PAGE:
1 year ago




80 SENATE Tuesday, 14 February 2017 I note the amendment from Pauline Hanson's One Nation party, who in fact want to see racial profiling; they want to see racism in place in our airports. They want to say that no, we think this group of people are more likely to be security risks, purely on the basis of their race or other characteristics. We reject that completely, and we are pleased to see that this bill does not feature that. And I will be pleased to have that debate when we are addressing those amendments, to discuss how important it is that we do not resort to racial profiling in these screening measures, that everyone is treated equally, that the presumption of innocence is there for everyone, regardless of their background, their race, their gender or any other characteristics. The other really important thing we need to ensure with this legislation is that the screening of workers or travellers is not unnecessarily invasive or impinging on people's privacy. Security is important, but not at the expense of civil liberties and human rights. So I am pleased to note that, as noted in the explanatory memorandum, the government has carefully considered how the introduction of in-zone screening will impact the privacy of people working in restricted airport areas or zones and has ensured that privacy safeguards are in place. In conclusion, with those provisos in place—that we are not going to see racial profiling taking place, that people's rights, people's privacy, are being taken account of, that discrimination is not occurring, that nondiscrimination provisions currently exist in screening arrangements; it is really worth underlining how important it is that they are going to be taken forward into any future screening arrangements, because it would be a very bad step forward if that were to occur—the Greens are pleased to support this bill as a useful set of measures to maintain airport security in Australia. Senator STERLE (Western Australia) (19:13): I too rise to make my comments on the Transport Security Legislation Amendment Bill 2016, which we know has passed through the other house. We also know that Labor supports this bill; there is no argument. There is nothing more important in terms of transport than the security of our ports and our wharfs. And I can say that with a bit of background, because it was the Rural, Regional Affairs and Transport Committee, back when I first walked into this place, that was doing the inquiry into the MSIC—the Maritime Security Identification Card. But the previous card, the ASIC, as you would well know, Mr Acting Deputy President Gallacher, with your experience, like mine, around the airport—actually, you have far more experience around the airport, being a worn-out old baggage handler, which I say with the greatest of respect, because that is a tough gig, especially when you are doing it in Darwin or Alice Springs, like you did for many, many years, and kept those flights going. You were a magnificent servant to our nation, Mr Acting Deputy President. An honourable senator interjecting— Senator STERLE: Do you not believe me? He was a baggage handler. While you lot all sat there sipping champagne in the chairman's lounge, he was loading the plane. That is what he was doing. An honourable senator interjecting— Senator STERLE: He was shearing sheep back then, but he is not now, is he? It is like me—I am not moving furniture anymore. But I digress. Government senators interjecting— Senator STERLE: You see, Mr Acting Deputy President, how dare I congratulate an old blue-collar worker with dirt under the fingernails who has done the hard stuff? They still pounce on me. With the born-to-rule mentality on that side of the chamber, it is hard to be serious and make a wonderful contribution to transport security. So, to go back, when I first walked into this building, that was one of the first inquiries I walked into. The other one was the canker inquiry, and I will talk about that later, on another date. So I do know the importance, and, as Senator Rice said very clearly before me, we cannot overscreen. Senator Williams: You are sucking up to Senator Rice. Senator STERLE: I am not sucking up to Senator Rice. Senator Williams, that is a bit harsh. Crikey, we are all on the same side on this one. But I too worry about the security of our airports. I have done inquiries over the years where we have travelled the nation and we have talked up a good fight about security. I remember the 'don't be alarmed, be alert' and all that sort of stuff. I have sat with other members from the other side of the chamber at Karratha Airport and we had wonderful screening going on in the terminal. That was fine, but there was a threefoot wire fence you could jump over and you could do whatever you liked on the other side. We have come a long, long way. This bill, very clearly, takes that next step, where we can screen machinery, vehicles, workers and contractors once they are in the secure zone, which has never happened before. We should continue to keep going further. With your experience, Mr Acting Deputy President, you would know that we cannot overscreen freight. A lot of CHAMBER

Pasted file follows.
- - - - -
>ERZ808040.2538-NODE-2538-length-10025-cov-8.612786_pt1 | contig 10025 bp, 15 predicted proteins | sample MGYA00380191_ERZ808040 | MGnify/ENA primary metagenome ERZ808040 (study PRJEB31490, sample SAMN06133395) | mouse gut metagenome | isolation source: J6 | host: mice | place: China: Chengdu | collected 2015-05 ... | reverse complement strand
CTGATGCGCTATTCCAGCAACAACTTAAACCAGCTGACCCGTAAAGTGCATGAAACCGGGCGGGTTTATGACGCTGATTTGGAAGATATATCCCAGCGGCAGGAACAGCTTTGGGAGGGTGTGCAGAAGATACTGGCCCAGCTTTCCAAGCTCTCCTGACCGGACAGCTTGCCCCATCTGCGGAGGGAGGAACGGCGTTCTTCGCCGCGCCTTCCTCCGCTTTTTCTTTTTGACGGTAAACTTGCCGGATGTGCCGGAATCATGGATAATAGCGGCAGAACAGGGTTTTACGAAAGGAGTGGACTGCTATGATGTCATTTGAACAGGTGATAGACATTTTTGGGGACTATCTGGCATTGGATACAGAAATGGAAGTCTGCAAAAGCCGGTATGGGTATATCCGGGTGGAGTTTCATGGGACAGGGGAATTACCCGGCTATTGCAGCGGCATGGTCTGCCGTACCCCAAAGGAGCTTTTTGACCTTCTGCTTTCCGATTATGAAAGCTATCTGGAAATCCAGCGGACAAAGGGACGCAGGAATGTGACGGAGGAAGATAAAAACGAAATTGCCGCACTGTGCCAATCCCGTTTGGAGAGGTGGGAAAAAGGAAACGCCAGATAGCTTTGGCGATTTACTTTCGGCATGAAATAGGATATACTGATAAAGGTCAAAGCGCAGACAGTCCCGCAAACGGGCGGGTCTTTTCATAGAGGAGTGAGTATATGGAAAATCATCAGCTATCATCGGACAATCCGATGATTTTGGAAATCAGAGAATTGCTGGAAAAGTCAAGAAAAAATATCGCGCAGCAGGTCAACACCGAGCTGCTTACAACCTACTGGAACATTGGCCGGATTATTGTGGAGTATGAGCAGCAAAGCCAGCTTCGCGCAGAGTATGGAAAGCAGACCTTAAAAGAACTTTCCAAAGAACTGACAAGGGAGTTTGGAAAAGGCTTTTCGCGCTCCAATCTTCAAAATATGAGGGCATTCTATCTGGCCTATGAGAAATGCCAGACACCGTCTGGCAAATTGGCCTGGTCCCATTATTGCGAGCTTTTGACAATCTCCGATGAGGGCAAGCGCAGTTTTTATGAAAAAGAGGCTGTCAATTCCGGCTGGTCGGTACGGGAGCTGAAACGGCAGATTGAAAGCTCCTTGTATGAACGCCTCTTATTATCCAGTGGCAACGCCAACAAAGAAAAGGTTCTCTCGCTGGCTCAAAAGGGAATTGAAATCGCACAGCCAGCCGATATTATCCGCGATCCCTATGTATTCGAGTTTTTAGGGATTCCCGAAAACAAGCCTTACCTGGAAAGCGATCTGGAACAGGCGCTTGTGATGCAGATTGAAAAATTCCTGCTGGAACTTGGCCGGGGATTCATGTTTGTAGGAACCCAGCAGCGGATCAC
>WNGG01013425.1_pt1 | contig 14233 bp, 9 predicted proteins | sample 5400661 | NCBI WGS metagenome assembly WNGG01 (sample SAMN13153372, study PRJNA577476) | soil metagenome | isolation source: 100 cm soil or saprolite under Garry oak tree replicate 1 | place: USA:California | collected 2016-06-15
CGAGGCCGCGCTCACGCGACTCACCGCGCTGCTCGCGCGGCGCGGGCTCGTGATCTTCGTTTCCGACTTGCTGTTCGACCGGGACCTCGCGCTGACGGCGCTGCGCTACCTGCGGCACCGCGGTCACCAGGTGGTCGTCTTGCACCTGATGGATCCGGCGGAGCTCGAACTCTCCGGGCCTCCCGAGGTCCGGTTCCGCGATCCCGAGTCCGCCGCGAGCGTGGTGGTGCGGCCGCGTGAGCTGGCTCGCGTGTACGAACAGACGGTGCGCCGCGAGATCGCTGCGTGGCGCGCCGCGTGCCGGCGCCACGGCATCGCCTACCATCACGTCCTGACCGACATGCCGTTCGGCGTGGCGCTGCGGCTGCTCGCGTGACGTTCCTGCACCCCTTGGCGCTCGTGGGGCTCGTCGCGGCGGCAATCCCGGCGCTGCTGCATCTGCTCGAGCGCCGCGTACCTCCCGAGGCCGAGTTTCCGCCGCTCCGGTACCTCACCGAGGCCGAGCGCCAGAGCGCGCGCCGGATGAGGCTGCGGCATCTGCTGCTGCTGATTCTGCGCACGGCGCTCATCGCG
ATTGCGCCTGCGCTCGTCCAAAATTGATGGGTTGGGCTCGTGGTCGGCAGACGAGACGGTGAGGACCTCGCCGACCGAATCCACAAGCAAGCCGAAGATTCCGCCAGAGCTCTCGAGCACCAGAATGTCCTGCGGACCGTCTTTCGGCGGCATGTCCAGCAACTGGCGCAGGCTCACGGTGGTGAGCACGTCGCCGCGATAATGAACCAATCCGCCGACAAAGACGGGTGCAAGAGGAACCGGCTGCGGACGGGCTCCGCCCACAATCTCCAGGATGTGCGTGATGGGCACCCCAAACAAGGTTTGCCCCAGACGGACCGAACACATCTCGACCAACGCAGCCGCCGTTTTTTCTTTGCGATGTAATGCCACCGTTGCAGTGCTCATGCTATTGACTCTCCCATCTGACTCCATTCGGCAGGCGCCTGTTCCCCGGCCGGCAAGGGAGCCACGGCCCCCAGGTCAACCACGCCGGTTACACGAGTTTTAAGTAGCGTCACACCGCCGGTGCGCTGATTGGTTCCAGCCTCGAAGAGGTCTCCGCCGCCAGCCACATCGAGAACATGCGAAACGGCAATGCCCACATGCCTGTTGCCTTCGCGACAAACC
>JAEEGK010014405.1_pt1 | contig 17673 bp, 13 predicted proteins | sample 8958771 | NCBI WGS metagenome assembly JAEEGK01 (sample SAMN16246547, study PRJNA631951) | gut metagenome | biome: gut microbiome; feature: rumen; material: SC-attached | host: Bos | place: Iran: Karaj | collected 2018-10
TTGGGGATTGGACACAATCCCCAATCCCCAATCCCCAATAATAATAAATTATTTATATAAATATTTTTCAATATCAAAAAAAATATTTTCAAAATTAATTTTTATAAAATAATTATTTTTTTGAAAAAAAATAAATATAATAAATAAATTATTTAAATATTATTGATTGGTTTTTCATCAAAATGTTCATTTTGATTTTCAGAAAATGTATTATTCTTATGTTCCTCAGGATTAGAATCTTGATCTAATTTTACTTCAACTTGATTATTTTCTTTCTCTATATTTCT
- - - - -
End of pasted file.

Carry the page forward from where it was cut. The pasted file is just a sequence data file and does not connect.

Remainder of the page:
Tuesday, 14 February 2017 SENATE 81 the time, in a lot of our ports, we have no idea what is coming through in these containers or whatever they may be. So this is a first step and a good step, and we should absolutely be able to instil in the travelling public in Australia that this government and governments to follow and previous governments put an absolute best foot forward to make sure, with the madness that is going on around the world, that Australian travellers can rest assured that there are no shortcuts in security—in aviation and on the waterfront. There is no argument at all. It is with great pleasure that I can make my contribution and talk this up and say to the government: 'I would like you to keep going. I would like you to put the big boy pants on and take one step further and instil in our national security a little bit more foresight in having a look at who is coming into our nation.' While I do not want to demean the work of the government, with the opposition and the minor parties supporting this, you still need to continue. It is all very well to talk up the tough fight, but—this digresses a little bit, but it is very important I share this with you—we have flag-of-convenience vessels, and in 2012 a captain came in on one of the largest coal carriers in this nation, and, strangely, two seamen lost their lives on his ship. I want to mention the great work that the Rural, Regional Affairs and Transport Committee is doing. And I will tell you why it does: because it has members like Senator Williams, Senator O'Sullivan and Senator Back, who support me and you, Mr Acting Deputy President, when you were on the RRAT committee, and other members. We do take this seriously. I am proud to say that this is the most bipartisan Senate committee in this building, because it just puts the best interests of Australia and Australians first. A Filipino captain who had lost two of his seafarers to terrible deaths came into our port. Then he confessed to being a gun-runner. I am not making this up. This sounds like a bad American B-grade movie. Unfortunately, it is true. But the kicker in this is that he sailed off. He went off. The Japanese owned the vessel and the Japanese were doing the investigation. I cannot believe I have to say this. Then there was a coronial inquest. It is still going. There was a coronial inquest in Sydney. The lawyers were up there, in the absence of Captain Salas. He was nowhere to be found. No-one knew where he was—ASIO, the AFP—no-one had a clue. So they were having the coronial inquiry in Sydney, and Owen Jacques, a reporter from north of Brisbane who had been following the case since 2012, flew down from the Sunshine Coast and was sitting in the spectator area listening to the prosecutor running the case about Captain Salas. At the smoko break, Owen Jacques walked up to the main lawyer said, 'Guess what, I know where Captain Salas is.' ASIO did not know. AFP did not know. Border control and Immigration did not know. He knew. He said, 'They are coming into the Port of Gladstone' on whatever ship it was. There was a flurry of activity. Debate interrupted. ADJOURNMENT The ACTING DEPUTY PRESIDENT (Senator Gallacher) (19:20): Order! I propose the question: That the Senate do now adjourn. Azerbaijan: Khojaly Tragedy Senator BACK (Western Australia) (19:20): In two weeks time the people of Azerbaijan will remember the 25th anniversary of what has been one of the more bloody events in their country's history, when more than 600 civilians, including women and children, were killed. It is true that throughout history bad things happen— innocent people are abused and killed. Many atrocities are known to us but most are not. That is because they may be a long way away, they might have happened a long time ago or they were not as publicised in our region as they might have been elsewhere. However, tonight provides an opportunity to reflect on this event and to acknowledge that such events come at massive costs and that their impact will be felt in families for generations to come. I take the opportunity to speak this evening to the events that occurred in the town of Khojaly in the now occupied territory of Azerbaijan, called Nagorno-Karabakh. This event took place on 25 and 26 February 1992, when the forces of the Armenian side, with the support of troops of the then-USSR, seized the town, a town of some 23,000 people. According to the Azerbaijanis, people were shot dead by Armenian soldiers or they froze to death. Armenia disputes the account and the number of deaths, and it says that Azeri soldiers were also involved in the violence that night, and accuses Azerbaijan's authorities of failing to move civilian population out of the area in time. Events of this nature are tragic, they are horrific, and of course they do no country any good in terms of its future and in terms of its relations with its neighbours or indeed with the wider community as represented through the United Nations. There have been disputes in the area over Nagorno-Karabakh going back way back to 1918. Soviet rule was imposed in 1921. War broke out in 1991. A ceasefire was brokered by Russia in 1994, and it is estimated now that the population of this region is 100,000 ethnic Armenians. As one would expect, very few CHAMBER